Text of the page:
If the housing market is starting to soften, then surely the retailers that sell housing-related products – like Home Depot – must be softening, too.
As the big home improvement chain’s numbers released earlier this week prove, Home Depot HD -1.41% is doing just fine, and any direct line between housing starts or home construction and the retailer’s performance should be considered quite circumspect.
Certainly a total housing meltdown, like the Great Recession of 2008-09, is going to take a company like Depot down with it. We saw that happen, and should the sector collapse again, we will no doubt watch stores like Home Depot and its slightly smaller, less successful doppelgänger Lowe’s take it hard—again.
But the recent short-term slowing in housing, while certainly a factor in the overall economy, is nowhere near the kind of home apocalypse of a decade ago.
That’s why any short-term worries about Home Depot are best left for the short-sellers. (And shame on Wall Street for thinking otherwise.) Depot – let’s not forget it is the second-largest retailer in America – is poised to continue to outperform both its own sector and overall retailing for the foreseeable future.
How? Glad you asked.
- While Home Depot gets a decent amount of its business from new home construction, 45% of its overall sales are from what it calls “Pro.” These are the contractors and craftsmen who are just as likely to be working on remodeling projects as they are on from-the-ground-up new housing. And therein lies the critical part of the Depot story. People may be buying fewer homes because of rising interest rates and a shortage of affordable inventory, but they are not by any means ceasing to fix up where they live now. In fact, the case can be made that a slowdown in new homes actually creates more business in remodeling.
- The same goes for the do-it-yourselfer. Even if you’re not hiring a pro to come in and do some projects, you are very likely to be expending your own sweat equity on improving the old family homestead. It’s really quite logical when you think about it: When new car sales tend to slow, it’s often accompanied by a spurt of business in car repairs and refurbishing. The same goes for housing.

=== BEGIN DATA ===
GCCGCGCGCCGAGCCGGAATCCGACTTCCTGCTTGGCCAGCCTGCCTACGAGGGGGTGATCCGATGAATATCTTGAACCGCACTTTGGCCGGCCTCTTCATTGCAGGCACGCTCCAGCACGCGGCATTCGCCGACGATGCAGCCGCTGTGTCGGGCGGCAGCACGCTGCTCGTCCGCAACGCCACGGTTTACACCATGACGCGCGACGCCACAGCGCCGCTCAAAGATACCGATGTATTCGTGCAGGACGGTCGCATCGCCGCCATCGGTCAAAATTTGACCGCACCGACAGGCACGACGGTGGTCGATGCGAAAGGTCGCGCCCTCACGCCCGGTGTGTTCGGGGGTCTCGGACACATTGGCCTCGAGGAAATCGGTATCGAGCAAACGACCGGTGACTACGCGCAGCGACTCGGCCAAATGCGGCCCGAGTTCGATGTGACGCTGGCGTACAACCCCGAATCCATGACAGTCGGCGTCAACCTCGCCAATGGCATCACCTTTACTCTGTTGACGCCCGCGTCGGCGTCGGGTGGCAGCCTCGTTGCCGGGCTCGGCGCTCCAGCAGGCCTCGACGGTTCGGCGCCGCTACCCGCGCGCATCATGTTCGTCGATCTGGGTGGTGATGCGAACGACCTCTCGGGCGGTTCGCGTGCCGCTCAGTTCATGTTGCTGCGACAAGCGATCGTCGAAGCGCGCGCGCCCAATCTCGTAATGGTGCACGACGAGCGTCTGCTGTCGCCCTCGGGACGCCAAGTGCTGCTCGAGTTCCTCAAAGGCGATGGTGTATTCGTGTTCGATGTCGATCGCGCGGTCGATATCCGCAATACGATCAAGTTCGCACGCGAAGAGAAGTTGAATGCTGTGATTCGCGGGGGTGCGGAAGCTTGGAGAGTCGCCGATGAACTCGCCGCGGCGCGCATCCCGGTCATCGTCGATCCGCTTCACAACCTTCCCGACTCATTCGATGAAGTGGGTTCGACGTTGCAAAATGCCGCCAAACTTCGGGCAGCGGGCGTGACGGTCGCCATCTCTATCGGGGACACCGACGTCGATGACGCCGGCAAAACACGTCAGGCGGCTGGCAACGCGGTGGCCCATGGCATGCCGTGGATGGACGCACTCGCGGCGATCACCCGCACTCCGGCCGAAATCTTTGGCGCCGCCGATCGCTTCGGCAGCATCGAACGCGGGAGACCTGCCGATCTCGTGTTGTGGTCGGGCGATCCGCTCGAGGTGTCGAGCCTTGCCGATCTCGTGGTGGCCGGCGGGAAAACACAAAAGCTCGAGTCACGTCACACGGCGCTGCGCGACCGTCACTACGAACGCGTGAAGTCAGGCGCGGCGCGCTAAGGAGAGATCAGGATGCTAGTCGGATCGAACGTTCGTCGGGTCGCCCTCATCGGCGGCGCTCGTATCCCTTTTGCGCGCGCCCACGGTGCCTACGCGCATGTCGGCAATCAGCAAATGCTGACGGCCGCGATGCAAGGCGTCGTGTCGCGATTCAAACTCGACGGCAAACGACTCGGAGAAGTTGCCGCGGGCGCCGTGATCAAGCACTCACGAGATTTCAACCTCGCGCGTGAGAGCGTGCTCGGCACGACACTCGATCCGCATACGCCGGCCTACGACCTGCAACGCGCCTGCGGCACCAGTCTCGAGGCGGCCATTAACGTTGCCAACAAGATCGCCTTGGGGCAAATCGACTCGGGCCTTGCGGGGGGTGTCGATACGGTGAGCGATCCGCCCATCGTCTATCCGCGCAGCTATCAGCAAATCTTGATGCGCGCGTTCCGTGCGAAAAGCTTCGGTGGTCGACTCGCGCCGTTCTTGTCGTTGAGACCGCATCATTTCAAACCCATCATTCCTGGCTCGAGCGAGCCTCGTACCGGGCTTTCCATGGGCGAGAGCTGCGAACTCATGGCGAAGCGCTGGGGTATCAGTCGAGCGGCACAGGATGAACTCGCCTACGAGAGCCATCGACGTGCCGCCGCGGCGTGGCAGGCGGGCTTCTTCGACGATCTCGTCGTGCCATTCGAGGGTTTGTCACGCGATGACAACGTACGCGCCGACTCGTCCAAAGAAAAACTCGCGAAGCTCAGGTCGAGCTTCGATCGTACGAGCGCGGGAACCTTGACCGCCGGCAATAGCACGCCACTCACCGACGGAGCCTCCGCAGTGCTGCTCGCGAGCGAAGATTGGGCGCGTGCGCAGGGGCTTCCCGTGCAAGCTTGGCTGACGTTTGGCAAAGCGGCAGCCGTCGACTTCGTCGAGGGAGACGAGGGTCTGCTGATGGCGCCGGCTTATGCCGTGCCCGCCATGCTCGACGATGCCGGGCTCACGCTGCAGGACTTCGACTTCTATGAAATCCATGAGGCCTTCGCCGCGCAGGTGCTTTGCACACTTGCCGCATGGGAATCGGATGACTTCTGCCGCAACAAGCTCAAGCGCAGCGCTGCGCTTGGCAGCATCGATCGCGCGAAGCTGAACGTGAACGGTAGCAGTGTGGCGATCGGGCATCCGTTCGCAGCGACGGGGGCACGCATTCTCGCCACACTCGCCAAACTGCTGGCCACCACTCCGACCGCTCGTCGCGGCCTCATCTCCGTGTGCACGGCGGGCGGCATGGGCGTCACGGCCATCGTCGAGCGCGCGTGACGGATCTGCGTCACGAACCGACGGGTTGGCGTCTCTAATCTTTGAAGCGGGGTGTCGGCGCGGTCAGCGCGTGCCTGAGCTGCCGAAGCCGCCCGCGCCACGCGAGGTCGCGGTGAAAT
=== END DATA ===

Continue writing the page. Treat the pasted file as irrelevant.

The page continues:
- Even if the new home market were on fire, Home Depot would continue to take market share from that prime competitor, Lowe’s. The gap between the performance of the two national chains continues to widen, and the recent turnover at the top of Lowe’s clearly indicates the retailer knows it has to get its sheetrock together to be more competitive. Maybe new CEO Marvin Ellison will make it happen. He carries the Depot DNA with him, having spent a big chunk of his career there. But it’s going to take time—and in the meantime, Home Depot is going to reap the benefits.
- Then there’s Home Depot’s expansion efforts—not in physical stores, but online and in the home decorating and major appliances sectors. Its e-commerce sales increases have been extraordinary. Even on what is still a relatively small base—7% of overall sales—its online business was up 28% in the quarter. The upside potential could be enormous given the total size of Depot. Similar opportunities exist in two merchandising classifications: home décor and major appliances. Seizing on weaknesses in the competition—Bed Bath & Beyond and JC Penney specifically in the former classification and, of course, Sears in the latter—Depot is putting some major effort into both of these areas. Again, this is all new business—and all market share gains.